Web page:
Edgenoun

Any sharp terminating border; a margin; a brink; extreme verge; as, the edge of a table, a precipice.

‘Upon the edge of yonder coppice.’; ‘In worst extremes, and on the perilous edgeOf battle.’; ‘Pursue even to the very edge of destruction.’;

Linenoun

That which was measured by a line, such as a field or any piece of land set apart; hence, allotted place of abode.

Edgenoun

Sharpness; readiness or fitness to cut; keenness; intenseness of desire.

‘The full edge of our indignation.’; ‘Death and persecution lose all the ill that they can have, if we do not set an edge upon them by our fears and by our vices.’;

Linenoun

A threadlike crease or wrinkle marking the face, hand, or body; hence, a characteristic mark.

Edgenoun

The border or part adjacent to the line of division; the beginning or early part; as, in the edge of evening.

Linenoun

Lineament; feature; figure (of one's body).

Edgeverb

To furnish with an edge as a tool or weapon; to sharpen.

‘To edge her champion's sword.’;

Linenoun

A more-or-less straight sequence of people, objects, etc., either arranged as a queue or column and often waiting to be processed or dealt with, or arranged abreast of one another in a row (and contrasted with a column), as in a military formation.

‘The line forms on the right.’; ‘There is a line of houses.’;

Edgeverb

To shape or dress the edge of, as with a tool.

Linenoun

(military) The regular infantry of an army, as distinguished from militia, guards, volunteer corps, cavalry, artillery, etc.

Edgeverb

To furnish with a fringe or border; as, to edge a dress; to edge a garden with box.

‘Hills whose tops were edged with groves.’;

Linenoun

A series or succession of ancestors or descendants of a given person; a family or race; compare lineage.

Edgeverb

To make sharp or keen, figuratively; to incite; to exasperate; to goad; to urge or egg on.

‘By such reasonings, the simple were blinded, and the malicious edged.’;

Linenoun

A small amount of text. Specifically:

Edgeverb

To move by little and little or cautiously, as by pressing forward edgewise; as, edging their chairs forwards.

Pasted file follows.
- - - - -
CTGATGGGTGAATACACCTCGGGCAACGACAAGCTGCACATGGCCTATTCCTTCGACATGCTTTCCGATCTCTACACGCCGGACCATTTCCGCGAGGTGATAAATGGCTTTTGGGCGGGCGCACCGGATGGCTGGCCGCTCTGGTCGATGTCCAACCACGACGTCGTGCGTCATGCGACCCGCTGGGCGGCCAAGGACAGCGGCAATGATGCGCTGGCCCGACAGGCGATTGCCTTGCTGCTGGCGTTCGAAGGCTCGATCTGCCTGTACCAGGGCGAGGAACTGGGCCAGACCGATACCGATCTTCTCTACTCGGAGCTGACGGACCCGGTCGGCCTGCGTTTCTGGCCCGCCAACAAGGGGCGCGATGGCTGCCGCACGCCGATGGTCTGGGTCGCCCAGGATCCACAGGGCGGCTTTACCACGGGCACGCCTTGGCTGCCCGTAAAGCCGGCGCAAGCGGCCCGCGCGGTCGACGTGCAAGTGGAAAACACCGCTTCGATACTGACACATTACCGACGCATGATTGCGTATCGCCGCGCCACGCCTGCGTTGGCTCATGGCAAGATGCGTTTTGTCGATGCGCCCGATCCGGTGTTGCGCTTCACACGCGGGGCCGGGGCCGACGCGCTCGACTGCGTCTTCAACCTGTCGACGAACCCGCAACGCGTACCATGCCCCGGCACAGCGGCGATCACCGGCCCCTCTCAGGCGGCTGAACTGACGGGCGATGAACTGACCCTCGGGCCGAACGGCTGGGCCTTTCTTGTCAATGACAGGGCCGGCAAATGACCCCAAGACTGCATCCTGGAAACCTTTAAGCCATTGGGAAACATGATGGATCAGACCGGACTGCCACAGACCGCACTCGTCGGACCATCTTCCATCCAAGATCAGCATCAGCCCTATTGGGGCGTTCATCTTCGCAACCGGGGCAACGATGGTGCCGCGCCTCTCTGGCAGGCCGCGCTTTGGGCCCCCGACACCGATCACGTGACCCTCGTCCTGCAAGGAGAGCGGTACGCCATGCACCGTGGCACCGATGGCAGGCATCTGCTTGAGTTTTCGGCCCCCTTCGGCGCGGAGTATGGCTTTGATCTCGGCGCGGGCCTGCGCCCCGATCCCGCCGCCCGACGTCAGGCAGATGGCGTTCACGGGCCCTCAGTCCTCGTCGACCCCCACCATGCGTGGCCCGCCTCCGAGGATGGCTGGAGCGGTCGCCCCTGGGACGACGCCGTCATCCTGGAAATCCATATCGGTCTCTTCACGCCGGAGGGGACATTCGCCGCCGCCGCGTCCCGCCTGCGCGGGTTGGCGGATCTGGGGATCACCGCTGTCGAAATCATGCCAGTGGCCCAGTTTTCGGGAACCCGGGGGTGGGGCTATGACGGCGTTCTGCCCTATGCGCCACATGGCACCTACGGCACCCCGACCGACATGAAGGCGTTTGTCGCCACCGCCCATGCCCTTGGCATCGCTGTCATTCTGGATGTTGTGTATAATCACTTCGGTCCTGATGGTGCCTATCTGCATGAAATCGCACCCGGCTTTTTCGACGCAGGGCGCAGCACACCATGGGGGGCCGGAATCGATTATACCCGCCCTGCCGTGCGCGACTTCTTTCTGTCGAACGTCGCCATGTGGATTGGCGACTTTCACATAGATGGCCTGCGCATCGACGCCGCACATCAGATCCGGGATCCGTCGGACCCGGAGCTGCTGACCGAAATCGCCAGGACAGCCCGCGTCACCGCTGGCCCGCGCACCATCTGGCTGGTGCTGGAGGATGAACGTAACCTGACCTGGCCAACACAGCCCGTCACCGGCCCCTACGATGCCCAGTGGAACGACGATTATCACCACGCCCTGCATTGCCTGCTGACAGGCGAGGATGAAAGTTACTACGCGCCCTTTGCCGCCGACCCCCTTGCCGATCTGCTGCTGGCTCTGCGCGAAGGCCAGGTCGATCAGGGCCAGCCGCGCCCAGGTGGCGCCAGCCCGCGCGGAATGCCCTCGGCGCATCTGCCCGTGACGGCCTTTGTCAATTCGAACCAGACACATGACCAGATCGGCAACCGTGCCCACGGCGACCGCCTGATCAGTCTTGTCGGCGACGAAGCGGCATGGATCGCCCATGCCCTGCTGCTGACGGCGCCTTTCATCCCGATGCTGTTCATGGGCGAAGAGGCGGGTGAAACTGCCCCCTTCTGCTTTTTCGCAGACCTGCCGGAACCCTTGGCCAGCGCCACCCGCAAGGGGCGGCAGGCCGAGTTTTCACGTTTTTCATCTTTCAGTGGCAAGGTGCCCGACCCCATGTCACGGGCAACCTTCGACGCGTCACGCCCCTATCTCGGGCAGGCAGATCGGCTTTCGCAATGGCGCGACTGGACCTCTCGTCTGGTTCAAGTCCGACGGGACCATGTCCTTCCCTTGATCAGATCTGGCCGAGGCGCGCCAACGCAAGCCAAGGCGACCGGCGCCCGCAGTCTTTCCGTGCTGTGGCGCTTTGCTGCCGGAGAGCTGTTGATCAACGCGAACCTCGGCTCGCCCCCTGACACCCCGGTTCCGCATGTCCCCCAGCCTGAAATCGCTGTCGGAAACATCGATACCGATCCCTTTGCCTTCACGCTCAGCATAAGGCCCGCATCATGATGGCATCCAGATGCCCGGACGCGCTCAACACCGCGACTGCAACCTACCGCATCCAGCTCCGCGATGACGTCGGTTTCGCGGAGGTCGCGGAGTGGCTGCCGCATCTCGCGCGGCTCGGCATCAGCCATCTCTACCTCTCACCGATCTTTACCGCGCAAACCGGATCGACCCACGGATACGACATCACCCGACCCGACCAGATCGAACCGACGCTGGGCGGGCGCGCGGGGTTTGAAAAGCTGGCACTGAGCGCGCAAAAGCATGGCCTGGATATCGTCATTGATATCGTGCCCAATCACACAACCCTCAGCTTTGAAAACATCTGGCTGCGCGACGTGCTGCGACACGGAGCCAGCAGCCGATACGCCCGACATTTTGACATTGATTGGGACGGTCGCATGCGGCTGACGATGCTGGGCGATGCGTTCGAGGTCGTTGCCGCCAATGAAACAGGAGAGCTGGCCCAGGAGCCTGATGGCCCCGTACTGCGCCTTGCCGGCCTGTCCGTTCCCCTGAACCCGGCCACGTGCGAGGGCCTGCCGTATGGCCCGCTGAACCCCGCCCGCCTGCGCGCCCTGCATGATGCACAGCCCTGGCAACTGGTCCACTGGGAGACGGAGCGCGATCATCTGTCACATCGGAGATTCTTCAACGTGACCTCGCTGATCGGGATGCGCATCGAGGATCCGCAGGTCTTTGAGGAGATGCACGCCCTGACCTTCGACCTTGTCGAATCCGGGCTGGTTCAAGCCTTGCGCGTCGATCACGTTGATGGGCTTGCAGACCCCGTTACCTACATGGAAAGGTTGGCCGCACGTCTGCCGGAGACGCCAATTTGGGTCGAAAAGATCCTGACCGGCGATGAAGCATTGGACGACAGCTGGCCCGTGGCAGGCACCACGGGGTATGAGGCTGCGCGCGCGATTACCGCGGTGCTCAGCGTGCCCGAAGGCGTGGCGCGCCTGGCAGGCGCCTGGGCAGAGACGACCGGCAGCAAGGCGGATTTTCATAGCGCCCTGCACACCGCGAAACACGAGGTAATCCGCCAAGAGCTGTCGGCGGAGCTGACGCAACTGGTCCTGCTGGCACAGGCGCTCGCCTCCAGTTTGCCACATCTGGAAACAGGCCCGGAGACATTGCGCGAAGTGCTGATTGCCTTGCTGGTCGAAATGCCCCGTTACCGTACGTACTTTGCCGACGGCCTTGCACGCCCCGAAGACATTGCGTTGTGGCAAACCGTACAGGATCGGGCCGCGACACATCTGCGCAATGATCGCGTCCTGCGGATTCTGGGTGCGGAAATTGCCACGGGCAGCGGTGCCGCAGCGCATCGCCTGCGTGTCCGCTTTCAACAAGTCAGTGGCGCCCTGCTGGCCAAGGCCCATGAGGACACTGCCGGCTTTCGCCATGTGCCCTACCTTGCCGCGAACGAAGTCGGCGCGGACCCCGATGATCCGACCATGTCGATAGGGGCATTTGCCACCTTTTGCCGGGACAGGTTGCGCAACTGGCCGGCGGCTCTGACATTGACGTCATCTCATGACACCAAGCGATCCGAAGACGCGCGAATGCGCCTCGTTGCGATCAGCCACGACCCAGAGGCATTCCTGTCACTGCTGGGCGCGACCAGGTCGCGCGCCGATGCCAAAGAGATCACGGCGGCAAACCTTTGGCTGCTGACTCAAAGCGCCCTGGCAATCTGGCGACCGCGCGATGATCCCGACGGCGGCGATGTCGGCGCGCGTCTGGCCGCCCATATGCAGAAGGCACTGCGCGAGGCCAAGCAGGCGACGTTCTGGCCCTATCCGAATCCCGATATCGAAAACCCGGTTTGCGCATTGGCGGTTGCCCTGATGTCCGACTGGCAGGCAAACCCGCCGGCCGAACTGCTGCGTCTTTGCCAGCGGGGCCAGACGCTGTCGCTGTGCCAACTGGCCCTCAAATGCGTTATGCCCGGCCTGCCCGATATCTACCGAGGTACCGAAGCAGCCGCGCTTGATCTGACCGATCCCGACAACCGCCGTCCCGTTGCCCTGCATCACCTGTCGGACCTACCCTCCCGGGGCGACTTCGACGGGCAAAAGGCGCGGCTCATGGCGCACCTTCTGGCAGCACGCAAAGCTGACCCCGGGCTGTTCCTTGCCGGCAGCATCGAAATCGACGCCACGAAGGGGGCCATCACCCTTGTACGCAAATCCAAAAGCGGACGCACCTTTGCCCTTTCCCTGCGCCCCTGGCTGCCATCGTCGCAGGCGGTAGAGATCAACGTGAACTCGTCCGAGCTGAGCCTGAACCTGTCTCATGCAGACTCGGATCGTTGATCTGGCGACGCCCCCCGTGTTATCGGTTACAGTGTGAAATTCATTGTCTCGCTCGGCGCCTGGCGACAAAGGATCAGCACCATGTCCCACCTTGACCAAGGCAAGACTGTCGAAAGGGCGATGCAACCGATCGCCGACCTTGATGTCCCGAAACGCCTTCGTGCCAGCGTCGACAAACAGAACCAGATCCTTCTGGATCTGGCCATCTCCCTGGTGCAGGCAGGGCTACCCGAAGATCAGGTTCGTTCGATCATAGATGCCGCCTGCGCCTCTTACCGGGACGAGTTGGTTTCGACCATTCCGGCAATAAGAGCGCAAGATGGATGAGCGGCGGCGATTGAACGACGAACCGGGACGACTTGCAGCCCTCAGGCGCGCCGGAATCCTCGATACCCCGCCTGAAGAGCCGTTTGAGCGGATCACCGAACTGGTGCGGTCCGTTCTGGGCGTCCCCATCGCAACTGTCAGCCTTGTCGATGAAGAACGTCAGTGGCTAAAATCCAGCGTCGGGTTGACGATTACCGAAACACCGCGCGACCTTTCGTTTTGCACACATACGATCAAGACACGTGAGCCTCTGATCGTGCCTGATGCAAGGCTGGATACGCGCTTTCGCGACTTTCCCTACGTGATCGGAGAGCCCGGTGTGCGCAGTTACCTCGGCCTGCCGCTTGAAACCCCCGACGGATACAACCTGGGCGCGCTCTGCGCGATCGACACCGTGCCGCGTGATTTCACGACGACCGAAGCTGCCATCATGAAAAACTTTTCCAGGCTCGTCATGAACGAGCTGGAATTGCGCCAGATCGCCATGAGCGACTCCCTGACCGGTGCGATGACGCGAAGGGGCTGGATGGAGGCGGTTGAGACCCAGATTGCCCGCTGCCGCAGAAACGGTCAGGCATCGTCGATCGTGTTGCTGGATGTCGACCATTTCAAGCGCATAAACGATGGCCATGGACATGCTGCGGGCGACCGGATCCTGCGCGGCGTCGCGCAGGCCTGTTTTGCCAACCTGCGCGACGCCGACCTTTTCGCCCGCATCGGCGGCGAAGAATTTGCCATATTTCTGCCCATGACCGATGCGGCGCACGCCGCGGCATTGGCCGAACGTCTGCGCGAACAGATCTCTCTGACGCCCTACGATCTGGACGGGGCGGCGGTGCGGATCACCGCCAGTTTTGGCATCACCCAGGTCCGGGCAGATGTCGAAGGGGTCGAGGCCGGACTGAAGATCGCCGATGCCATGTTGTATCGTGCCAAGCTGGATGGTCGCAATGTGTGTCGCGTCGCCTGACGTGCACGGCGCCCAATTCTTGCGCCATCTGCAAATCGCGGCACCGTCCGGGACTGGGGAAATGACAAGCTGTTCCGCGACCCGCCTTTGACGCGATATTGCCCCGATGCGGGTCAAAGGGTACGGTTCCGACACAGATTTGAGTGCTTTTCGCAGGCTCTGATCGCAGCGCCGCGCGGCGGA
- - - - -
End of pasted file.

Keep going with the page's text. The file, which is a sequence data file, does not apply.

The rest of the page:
Linenoun

A written or printed row of letters, words, numbers, or other text, especially a row of words extending across a page or column, or a blank in place of such text.

‘The answer to the comprehension question can be found in the third line of the accompanying text.’;

Edgeverb

To move sideways; to move gradually; as, edge along this way.

Linenoun

A verse (in poetry).

Edgeverb

To sail close to the wind.

‘I must edge up on a point of wind.’;

Linenoun

A sentence of dialogue, especially in a play, movie, or the like.

‘He was perfecting his pickup lines for use at the bar.’; ‘"It is what it is" was one his more annoying lines.’;

Edgenoun

the boundary of a surface

Linenoun

A lie or exaggeration, especially one told to gain another's approval or prevent losing it.

‘Don't feed me a line!’;

Edgenoun

a sharp side formed by the intersection of two surfaces of an object;

‘he rounded the edges of the box’;

Linenoun

Course of conduct, thought, occupation, or policy; method of argument; department of industry, trade, or intellectual activity.

Edgenoun

a line determining the limits of an area

Linenoun

The official, stated position (or set of positions) of an individual or group, particularly a political or religious faction.

‘Remember, your answers must match the party line.’;

Edgenoun

the attribute of urgency;

‘his voice had an edge to it’;

Linenoun

A set of products or services sold by a business, or by extension, the business itself.

‘line of business, product line’; ‘How many buses does the line have?’; ‘The airline is in danger of bankruptcy.’;

Edgenoun

a slight competitive advantage;

‘he had an edge on the competition’;

Linenoun

(stock exchange) A number of shares taken by a jobber.

Edgenoun

a strip near the boundary of an object;

‘he jotted a note on the margin of the page’;

Linenoun

A measure of length:

Edgeverb

advance slowly, as if by inches;

‘He edged towards the car’;

Linenoun

(historical) A tsarist-era Russian unit of measure, approximately equal to one tenth of an English inch, used especially when measuring the calibre of firearms.